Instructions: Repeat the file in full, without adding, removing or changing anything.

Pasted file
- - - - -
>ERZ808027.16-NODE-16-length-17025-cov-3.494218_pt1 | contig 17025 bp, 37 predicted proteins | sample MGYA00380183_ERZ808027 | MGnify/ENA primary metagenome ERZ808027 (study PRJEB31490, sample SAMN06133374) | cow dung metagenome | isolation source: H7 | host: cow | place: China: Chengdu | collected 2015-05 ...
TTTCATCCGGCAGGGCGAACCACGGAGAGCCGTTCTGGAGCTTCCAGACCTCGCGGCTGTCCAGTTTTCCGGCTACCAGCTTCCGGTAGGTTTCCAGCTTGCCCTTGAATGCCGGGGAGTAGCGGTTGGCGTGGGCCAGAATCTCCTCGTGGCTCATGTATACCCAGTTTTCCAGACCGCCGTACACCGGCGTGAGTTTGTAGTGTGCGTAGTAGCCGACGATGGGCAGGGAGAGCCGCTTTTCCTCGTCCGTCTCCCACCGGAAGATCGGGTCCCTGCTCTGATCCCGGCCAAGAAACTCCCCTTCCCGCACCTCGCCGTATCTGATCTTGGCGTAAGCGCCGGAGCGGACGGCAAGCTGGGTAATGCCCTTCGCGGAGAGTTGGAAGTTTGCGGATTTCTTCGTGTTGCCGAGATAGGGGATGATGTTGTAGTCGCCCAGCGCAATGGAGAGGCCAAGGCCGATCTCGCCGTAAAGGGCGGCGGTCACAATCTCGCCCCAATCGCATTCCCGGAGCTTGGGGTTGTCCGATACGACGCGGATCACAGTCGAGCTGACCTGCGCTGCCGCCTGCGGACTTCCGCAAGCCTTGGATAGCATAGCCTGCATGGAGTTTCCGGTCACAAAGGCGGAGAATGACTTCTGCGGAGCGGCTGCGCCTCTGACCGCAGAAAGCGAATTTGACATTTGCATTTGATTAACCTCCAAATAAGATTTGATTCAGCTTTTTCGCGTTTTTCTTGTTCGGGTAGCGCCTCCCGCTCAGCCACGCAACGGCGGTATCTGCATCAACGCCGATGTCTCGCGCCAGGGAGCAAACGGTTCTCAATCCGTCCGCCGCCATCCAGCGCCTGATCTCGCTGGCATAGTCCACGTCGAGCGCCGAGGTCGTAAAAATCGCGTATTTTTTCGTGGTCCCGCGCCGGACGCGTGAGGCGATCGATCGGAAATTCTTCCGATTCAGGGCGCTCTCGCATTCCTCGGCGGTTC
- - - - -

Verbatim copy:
>ERZ808027.16-NODE-16-length-17025-cov-3.494218_pt1 | contig 17025 bp, 37 predicted proteins | sample MGYA00380183_ERZ808027 | MGnify/ENA primary metagenome ERZ808027 (study PRJEB31490, sample SAMN06133374) | cow dung metagenome | isolation source: H7 | host: cow | place: China: Chengdu | collected 2015-05 ...
TTTCATCCGGCAGGGCGAACCACGGAGAGCCGTTCTGGAGCTTCCAGACCTCGCGGCTGTCCAGTTTTCCGGCTACCAGCTTCCGGTAGGTTTCCAGCTTGCCCTTGAATGCCGGGGAGTAGCGGTTGGCGTGGGCCAGAATCTCCTCGTGGCTCATGTATACCCAGTTTTCCAGACCGCCGTACACCGGCGTGAGTTTGTAGTGTGCGTAGTAGCCGACGATGGGCAGGGAGAGCCGCTTTTCCTCGTCCGTCTCCCACCGGAAGATCGGGTCCCTGCTCTGATCCCGGCCAAGAAACTCCCCTTCCCGCACCTCGCCGTATCTGATCTTGGCGTAAGCGCCGGAGCGGACGGCAAGCTGGGTAATGCCCTTCGCGGAGAGTTGGAAGTTTGCGGATTTCTTCGTGTTGCCGAGATAGGGGATGATGTTGTAGTCGCCCAGCGCAATGGAGAGGCCAAGGCCGATCTCGCCGTAAAGGGCGGCGGTCACAATCTCGCCCCAATCGCATTCCCGGAGCTTGGGGTTGTCCGATACGACGCGGATCACAGTCGAGCTGACCTGCGCTGCCGCCTGCGGACTTCCGCAAGCCTTGGATAGCATAGCCTGCATGGAGTTTCCGGTCACAAAGGCGGAGAATGACTTCTGCGGAGCGGCTGCGCCTCTGACCGCAGAAAGCGAATTTGACATTTGCATTTGATTAACCTCCAAATAAGATTTGATTCAGCTTTTTCGCGTTTTTCTTGTTCGGGTAGCGCCTCCCGCTCAGCCACGCAACGGCGGTATCTGCATCAACGCCGATGTCTCGCGCCAGGGAGCAAACGGTTCTCAATCCGTCCGCCGCCATCCAGCGCCTGATCTCGCTGGCATAGTCCACGTCGAGCGCCGAGGTCGTAAAAATCGCGTATTTTTTCGTGGTCCCGCGCCGGACGCGTGAGGCGATCGATCGGAAATTCTTCCGATTCAGGGCGCTCTCGCATTCCTCGGCGGTTC